Now I would like to know more. Especially about the smokehouse sweetly smelling of sultry ham (great line, D) and the story behind your grandfather renouncing horses. Did he have to put the favourite down himself? More please…..

    • D.R. Haney says:

      Thanks for the kind words, Z, and for your keen eye in spotting this piece.

      My family is really a subject for a book unto itself, as any family would be, so I’ve never been able to figure out how to write about it in a TNB post, until now, in greatly abbreviated form.

      Anyway: the smokehouse was originally the wellhouse, and there were decaying boards that covered the well. I was always afraid they would give way when I walked over them. Also, there was a huge bell that was attached to the smokehouse, and my grandmother would step outside and ring it to alert my grandfather and uncles, who were off working in the fields, when meals were ready.

      As for the horse, yes, my grandfather shot it. This happened before I was born, but apparently he was fairly inconsolable. But there was nothing that could be done. Horses have always been bad luck in my family. One of my uncles was killed when a horse he was riding was spooked for some reason and threw him off. My paternal great-grandfather was killed under similar circumstances.

      I always thought Nicie was a nickname, but I called my mom when I was working on this piece, and she said no, Nicie was my aunt’s given name. She never, ever spoke of the murder of her beau. It was all very hush-hush, but my grandfather let it slip at some point. And now, here it is, on the Internet, where it will be read by maybe three strangers.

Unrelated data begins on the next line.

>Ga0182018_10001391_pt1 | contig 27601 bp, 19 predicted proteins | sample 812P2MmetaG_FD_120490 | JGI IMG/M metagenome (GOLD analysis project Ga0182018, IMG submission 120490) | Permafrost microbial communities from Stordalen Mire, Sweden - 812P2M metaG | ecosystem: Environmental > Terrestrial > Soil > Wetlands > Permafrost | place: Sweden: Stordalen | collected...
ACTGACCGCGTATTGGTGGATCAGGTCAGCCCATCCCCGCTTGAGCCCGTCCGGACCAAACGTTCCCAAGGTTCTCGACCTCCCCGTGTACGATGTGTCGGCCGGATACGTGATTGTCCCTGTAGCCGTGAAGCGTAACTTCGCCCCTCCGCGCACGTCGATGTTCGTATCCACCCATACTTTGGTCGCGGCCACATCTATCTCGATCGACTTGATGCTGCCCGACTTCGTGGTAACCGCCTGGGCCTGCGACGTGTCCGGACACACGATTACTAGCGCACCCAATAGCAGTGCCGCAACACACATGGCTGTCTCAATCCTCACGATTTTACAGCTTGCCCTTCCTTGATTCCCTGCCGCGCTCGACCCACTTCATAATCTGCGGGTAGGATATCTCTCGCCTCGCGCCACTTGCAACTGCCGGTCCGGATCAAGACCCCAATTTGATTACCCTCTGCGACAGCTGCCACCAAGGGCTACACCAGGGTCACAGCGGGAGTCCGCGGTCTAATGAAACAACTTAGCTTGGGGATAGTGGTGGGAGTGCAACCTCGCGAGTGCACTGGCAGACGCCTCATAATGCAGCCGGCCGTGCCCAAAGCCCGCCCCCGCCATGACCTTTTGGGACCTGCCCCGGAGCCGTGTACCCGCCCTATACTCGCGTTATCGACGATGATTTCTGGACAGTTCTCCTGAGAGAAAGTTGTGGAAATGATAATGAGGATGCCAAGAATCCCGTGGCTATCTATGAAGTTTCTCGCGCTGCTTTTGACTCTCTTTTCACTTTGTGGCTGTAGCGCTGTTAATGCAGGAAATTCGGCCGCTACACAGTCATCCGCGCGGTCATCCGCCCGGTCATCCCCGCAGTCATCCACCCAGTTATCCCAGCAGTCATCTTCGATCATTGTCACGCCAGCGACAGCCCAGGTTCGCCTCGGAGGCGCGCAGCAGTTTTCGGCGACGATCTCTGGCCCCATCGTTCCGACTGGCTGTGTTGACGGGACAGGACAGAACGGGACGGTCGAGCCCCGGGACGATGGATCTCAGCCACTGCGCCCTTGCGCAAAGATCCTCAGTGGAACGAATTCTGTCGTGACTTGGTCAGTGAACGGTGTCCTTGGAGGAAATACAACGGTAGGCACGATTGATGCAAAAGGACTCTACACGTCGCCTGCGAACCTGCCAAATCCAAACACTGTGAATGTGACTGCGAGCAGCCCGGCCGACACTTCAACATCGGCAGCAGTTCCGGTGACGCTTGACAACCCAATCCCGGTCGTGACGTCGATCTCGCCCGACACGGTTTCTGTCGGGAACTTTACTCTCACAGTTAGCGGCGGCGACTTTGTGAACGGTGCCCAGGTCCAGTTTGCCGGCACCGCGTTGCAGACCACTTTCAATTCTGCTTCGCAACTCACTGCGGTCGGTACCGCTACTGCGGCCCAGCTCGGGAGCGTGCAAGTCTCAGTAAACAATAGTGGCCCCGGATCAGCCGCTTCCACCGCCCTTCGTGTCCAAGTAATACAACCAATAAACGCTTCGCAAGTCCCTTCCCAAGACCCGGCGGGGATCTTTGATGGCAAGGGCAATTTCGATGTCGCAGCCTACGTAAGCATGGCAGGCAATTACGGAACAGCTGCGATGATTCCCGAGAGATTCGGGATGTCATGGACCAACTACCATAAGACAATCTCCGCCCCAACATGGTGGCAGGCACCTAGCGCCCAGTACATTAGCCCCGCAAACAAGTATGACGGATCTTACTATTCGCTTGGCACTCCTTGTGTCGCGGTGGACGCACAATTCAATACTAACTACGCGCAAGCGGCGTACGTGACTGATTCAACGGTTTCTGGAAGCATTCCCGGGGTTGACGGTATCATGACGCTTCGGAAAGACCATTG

Do you have mimosa trees in NZ?

      • Zara Potts says:

        I just sent you something interesting on Facebook… but it wasn’t a mimosa tree.
        I’m not sure if we do have those trees. I like trees but I never know what they are called.
        I remember you saying that about horses being bad luck in your family. I love them but am utterly terrified of them. I was thrown from a horse when I was young and it spooked me badly. Having said that, when Simon came to NZ last November – we went horse riding on the beach and it was fantastic. I was scared the whole time but in awe of the grace and beauty of the animal.
        I love the image of your grandmother ringing the bell outside the smokehouse to call the family in. It seems so quintessentially American to me…

        • D.R. Haney says:

          Mimosa trees have distinct, sweet-smelling blossoms:


          More when I return from an errand, sick though I am.

        • Zara Potts says:

          Oh yes we have those!
          Come back soon and wear a scarf so your cold doesn’t get any worse…

        • D.R. Haney says:

          Alas, I left without a scarf. Oh, the sacrifices we make when we’re sending packages of the CD sort to TNBers.

          I’m sure I’ve mentioned the horse that ran off with me in the saddle, yes? If my dad hadn’t jumped in front of the damned thing, I might be dead. We were headed straight for a wood, and at the very least I’d have been striped from head to toe with wounds. I haven’t ridden a horse since.